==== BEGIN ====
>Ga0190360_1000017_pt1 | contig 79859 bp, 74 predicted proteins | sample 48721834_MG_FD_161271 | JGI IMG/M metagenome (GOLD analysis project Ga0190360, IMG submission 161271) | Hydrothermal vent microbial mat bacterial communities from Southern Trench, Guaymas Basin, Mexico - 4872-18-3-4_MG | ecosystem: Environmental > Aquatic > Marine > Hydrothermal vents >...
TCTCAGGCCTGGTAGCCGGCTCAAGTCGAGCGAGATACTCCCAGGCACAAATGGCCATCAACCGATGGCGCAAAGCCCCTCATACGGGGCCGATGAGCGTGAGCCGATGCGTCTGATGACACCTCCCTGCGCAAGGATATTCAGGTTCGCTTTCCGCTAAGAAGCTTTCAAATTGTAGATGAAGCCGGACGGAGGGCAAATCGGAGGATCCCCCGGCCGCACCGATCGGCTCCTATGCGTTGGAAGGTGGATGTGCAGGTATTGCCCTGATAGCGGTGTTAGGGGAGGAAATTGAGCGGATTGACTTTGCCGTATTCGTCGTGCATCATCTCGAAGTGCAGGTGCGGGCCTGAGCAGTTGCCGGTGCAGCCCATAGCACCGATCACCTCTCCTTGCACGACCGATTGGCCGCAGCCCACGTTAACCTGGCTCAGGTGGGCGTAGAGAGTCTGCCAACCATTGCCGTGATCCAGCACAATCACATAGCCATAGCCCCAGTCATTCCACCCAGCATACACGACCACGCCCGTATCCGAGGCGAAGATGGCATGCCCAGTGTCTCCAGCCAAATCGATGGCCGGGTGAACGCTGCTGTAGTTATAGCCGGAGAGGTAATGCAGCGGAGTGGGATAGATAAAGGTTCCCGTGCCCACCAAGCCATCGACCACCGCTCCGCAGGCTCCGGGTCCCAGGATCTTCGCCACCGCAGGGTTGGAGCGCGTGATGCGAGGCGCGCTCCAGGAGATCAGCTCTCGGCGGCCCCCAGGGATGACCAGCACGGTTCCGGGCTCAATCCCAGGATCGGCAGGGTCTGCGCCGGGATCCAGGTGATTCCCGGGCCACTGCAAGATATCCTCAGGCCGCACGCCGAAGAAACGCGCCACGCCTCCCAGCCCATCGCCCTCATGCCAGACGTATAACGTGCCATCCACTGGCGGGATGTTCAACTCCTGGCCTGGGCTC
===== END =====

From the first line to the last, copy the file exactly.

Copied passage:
>Ga0190360_1000017_pt1 | contig 79859 bp, 74 predicted proteins | sample 48721834_MG_FD_161271 | JGI IMG/M metagenome (GOLD analysis project Ga0190360, IMG submission 161271) | Hydrothermal vent microbial mat bacterial communities from Southern Trench, Guaymas Basin, Mexico - 4872-18-3-4_MG | ecosystem: Environmental > Aquatic > Marine > Hydrothermal vents >...
TCTCAGGCCTGGTAGCCGGCTCAAGTCGAGCGAGATACTCCCAGGCACAAATGGCCATCAACCGATGGCGCAAAGCCCCTCATACGGGGCCGATGAGCGTGAGCCGATGCGTCTGATGACACCTCCCTGCGCAAGGATATTCAGGTTCGCTTTCCGCTAAGAAGCTTTCAAATTGTAGATGAAGCCGGACGGAGGGCAAATCGGAGGATCCCCCGGCCGCACCGATCGGCTCCTATGCGTTGGAAGGTGGATGTGCAGGTATTGCCCTGATAGCGGTGTTAGGGGAGGAAATTGAGCGGATTGACTTTGCCGTATTCGTCGTGCATCATCTCGAAGTGCAGGTGCGGGCCTGAGCAGTTGCCGGTGCAGCCCATAGCACCGATCACCTCTCCTTGCACGACCGATTGGCCGCAGCCCACGTTAACCTGGCTCAGGTGGGCGTAGAGAGTCTGCCAACCATTGCCGTGATCCAGCACAATCACATAGCCATAGCCCCAGTCATTCCACCCAGCATACACGACCACGCCCGTATCCGAGGCGAAGATGGCATGCCCAGTGTCTCCAGCCAAATCGATGGCCGGGTGAACGCTGCTGTAGTTATAGCCGGAGAGGTAATGCAGCGGAGTGGGATAGATAAAGGTTCCCGTGCCCACCAAGCCATCGACCACCGCTCCGCAGGCTCCGGGTCCCAGGATCTTCGCCACCGCAGGGTTGGAGCGCGTGATGCGAGGCGCGCTCCAGGAGATCAGCTCTCGGCGGCCCCCAGGGATGACCAGCACGGTTCCGGGCTCAATCCCAGGATCGGCAGGGTCTGCGCCGGGATCCAGGTGATTCCCGGGCCACTGCAAGATATCCTCAGGCCGCACGCCGAAGAAACGCGCCACGCCTCCCAGCCCATCGCCCTCATGCCAGACGTATAACGTGCCATCCACTGGCGGGATGTTCAACTCCTGGCCTGGGCTC